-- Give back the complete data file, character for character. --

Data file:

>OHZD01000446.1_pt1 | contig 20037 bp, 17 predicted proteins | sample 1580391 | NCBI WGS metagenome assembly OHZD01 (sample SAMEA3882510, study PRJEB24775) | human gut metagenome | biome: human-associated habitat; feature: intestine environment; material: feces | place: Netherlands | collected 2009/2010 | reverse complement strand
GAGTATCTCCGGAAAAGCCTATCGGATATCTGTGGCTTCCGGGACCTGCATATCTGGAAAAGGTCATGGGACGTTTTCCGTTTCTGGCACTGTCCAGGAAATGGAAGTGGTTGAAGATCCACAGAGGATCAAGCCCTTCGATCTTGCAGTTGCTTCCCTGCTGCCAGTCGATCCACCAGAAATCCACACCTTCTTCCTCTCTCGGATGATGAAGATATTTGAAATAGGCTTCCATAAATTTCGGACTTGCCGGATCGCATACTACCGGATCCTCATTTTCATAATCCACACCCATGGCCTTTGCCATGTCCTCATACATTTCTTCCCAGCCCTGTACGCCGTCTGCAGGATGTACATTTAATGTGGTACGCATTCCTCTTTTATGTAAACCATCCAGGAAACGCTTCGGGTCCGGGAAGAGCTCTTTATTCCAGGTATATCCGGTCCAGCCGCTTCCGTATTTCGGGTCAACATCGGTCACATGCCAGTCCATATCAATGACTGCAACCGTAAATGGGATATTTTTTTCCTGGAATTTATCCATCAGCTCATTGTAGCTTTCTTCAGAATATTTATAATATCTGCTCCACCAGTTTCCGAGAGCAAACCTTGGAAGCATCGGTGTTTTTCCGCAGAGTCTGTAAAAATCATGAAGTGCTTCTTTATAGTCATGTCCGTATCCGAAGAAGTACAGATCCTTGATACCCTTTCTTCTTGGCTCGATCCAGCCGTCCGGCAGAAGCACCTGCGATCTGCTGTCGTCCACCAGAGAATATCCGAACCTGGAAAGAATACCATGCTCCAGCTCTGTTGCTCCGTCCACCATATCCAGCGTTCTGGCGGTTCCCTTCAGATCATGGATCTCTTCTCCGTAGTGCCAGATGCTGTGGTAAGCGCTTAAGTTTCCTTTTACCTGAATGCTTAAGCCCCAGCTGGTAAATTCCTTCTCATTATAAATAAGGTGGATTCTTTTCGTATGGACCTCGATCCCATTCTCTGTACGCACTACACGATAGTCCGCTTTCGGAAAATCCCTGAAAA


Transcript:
>OHZD01000446.1_pt1 | contig 20037 bp, 17 predicted proteins | sample 1580391 | NCBI WGS metagenome assembly OHZD01 (sample SAMEA3882510, study PRJEB24775) | human gut metagenome | biome: human-associated habitat; feature: intestine environment; material: feces | place: Netherlands | collected 2009/2010 | reverse complement strand
GAGTATCTCCGGAAAAGCCTATCGGATATCTGTGGCTTCCGGGACCTGCATATCTGGAAAAGGTCATGGGACGTTTTCCGTTTCTGGCACTGTCCAGGAAATGGAAGTGGTTGAAGATCCACAGAGGATCAAGCCCTTCGATCTTGCAGTTGCTTCCCTGCTGCCAGTCGATCCACCAGAAATCCACACCTTCTTCCTCTCTCGGATGATGAAGATATTTGAAATAGGCTTCCATAAATTTCGGACTTGCCGGATCGCATACTACCGGATCCTCATTTTCATAATCCACACCCATGGCCTTTGCCATGTCCTCATACATTTCTTCCCAGCCCTGTACGCCGTCTGCAGGATGTACATTTAATGTGGTACGCATTCCTCTTTTATGTAAACCATCCAGGAAACGCTTCGGGTCCGGGAAGAGCTCTTTATTCCAGGTATATCCGGTCCAGCCGCTTCCGTATTTCGGGTCAACATCGGTCACATGCCAGTCCATATCAATGACTGCAACCGTAAATGGGATATTTTTTTCCTGGAATTTATCCATCAGCTCATTGTAGCTTTCTTCAGAATATTTATAATATCTGCTCCACCAGTTTCCGAGAGCAAACCTTGGAAGCATCGGTGTTTTTCCGCAGAGTCTGTAAAAATCATGAAGTGCTTCTTTATAGTCATGTCCGTATCCGAAGAAGTACAGATCCTTGATACCCTTTCTTCTTGGCTCGATCCAGCCGTCCGGCAGAAGCACCTGCGATCTGCTGTCGTCCACCAGAGAATATCCGAACCTGGAAAGAATACCATGCTCCAGCTCTGTTGCTCCGTCCACCATATCCAGCGTTCTGGCGGTTCCCTTCAGATCATGGATCTCTTCTCCGTAGTGCCAGATGCTGTGGTAAGCGCTTAAGTTTCCTTTTACCTGAATGCTTAAGCCCCAGCTGGTAAATTCCTTCTCATTATAAATAAGGTGGATTCTTTTCGTATGGACCTCGATCCCATTCTCTGTACGCACTACACGATAGTCCGCTTTCGGAAAATCCCTGAAAA